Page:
The Honda Shadow has been a staple in the Japanese manufacturer’s line-up of motorcycles since 1983, but it wasn’t until 1984 that the Shadow was sold in the United States. Initial models were 500 cc and 750 cc, but the 750 cc engine was reduced to 699 cc so it could be imported into this country. When tariff restrictions on Japanese motorcycles of 750 cc or more were dropped in 1985, Honda began importing Shadows with more powerful engines. Following Honda’s practice, not too many changes were made to the Shadow bikes over the years, with Honda sometimes skipping a model year, and re-introducing a bike that had been thoroughly revised. Honda produced five models of the Shadow in 2004: Shadow Sabre, Shadow Spirit, Shadow Aero, Shadow VLX, and Shadow VLX Deluxe. The Spirit, with a 1099 cc motor, is considered the most popular model; Honda introduced the Spirit 1100 in 2001. In 2009, Motorcyclist Online magazine ranked the 1995 Honda Shadow No. 43 in its list of the 50 best used bikes to buy, commenting the engine is ""asthmatic but runs forever.""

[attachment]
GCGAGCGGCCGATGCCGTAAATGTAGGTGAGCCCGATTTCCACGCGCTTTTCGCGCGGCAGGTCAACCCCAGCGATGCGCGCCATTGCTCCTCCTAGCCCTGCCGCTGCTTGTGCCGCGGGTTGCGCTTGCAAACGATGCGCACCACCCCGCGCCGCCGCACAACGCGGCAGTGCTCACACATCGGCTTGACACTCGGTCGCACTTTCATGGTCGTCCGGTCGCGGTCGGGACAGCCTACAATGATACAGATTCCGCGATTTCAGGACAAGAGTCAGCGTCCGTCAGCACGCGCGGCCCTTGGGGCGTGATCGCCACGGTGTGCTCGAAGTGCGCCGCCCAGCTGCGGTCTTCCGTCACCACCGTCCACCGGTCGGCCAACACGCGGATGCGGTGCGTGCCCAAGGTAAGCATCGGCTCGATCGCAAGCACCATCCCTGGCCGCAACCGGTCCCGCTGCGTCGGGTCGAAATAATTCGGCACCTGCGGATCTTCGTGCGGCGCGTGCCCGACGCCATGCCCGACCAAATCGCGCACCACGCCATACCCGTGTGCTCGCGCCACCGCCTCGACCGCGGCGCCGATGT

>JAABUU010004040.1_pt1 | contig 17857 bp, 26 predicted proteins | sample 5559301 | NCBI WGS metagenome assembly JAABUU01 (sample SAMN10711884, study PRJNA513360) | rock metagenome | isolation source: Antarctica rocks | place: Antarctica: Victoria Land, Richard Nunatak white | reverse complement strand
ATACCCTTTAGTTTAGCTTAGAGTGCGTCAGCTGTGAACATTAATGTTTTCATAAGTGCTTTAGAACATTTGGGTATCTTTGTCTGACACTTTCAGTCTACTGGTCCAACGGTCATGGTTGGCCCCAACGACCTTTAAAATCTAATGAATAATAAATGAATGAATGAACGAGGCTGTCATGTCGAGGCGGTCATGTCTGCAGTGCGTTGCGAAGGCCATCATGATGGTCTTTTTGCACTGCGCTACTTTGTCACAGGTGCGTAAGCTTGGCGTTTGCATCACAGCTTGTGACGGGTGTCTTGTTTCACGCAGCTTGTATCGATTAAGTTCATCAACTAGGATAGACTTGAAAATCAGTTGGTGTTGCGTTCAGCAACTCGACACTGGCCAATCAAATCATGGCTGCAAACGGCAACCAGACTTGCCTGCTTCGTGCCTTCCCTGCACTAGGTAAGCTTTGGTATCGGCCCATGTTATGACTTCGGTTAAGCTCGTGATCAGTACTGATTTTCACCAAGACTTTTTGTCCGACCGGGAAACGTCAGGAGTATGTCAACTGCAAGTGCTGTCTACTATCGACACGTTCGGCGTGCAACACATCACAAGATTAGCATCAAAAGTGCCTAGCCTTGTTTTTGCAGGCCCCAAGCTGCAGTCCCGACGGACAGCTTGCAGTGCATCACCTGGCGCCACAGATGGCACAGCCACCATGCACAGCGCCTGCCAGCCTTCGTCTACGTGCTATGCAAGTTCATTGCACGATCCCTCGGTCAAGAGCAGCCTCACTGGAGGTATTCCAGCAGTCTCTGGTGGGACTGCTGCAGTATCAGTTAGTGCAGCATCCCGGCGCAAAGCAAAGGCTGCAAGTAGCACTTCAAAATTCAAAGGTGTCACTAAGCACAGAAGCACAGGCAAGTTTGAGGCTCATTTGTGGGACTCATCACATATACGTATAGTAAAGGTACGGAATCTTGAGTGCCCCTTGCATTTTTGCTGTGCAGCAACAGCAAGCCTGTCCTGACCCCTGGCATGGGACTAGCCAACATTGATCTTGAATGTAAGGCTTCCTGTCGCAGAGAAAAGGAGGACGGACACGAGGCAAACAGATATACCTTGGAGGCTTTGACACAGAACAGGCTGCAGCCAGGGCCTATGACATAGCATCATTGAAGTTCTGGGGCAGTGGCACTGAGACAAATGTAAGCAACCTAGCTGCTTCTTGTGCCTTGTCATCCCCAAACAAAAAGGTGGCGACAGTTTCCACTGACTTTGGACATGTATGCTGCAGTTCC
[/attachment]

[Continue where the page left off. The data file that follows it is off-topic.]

The Honda Shadow is a mid-range classic cruiser. It looks sufficiently like a Harley-Davidson, the DynaGlide in particular, to appease riders who want, but can’t afford, a Harley. While the Shadow can hold its own on the road with Harleys at speeds of more than 100 mph, its muffler system is not as loud as a Harley nor does the Shadow vibrate as much. The smaller Shadows make good entry-level motorcycles, while the Shadow Spirit, also known as VT1100C, is deemed a good motorcycle for a rider getting back into the sport. Owners say the Shadow is reliable as long as basic maintenance is performed in a timely manner. In 2004, the Shadow Spirit was available in black or pearl blue.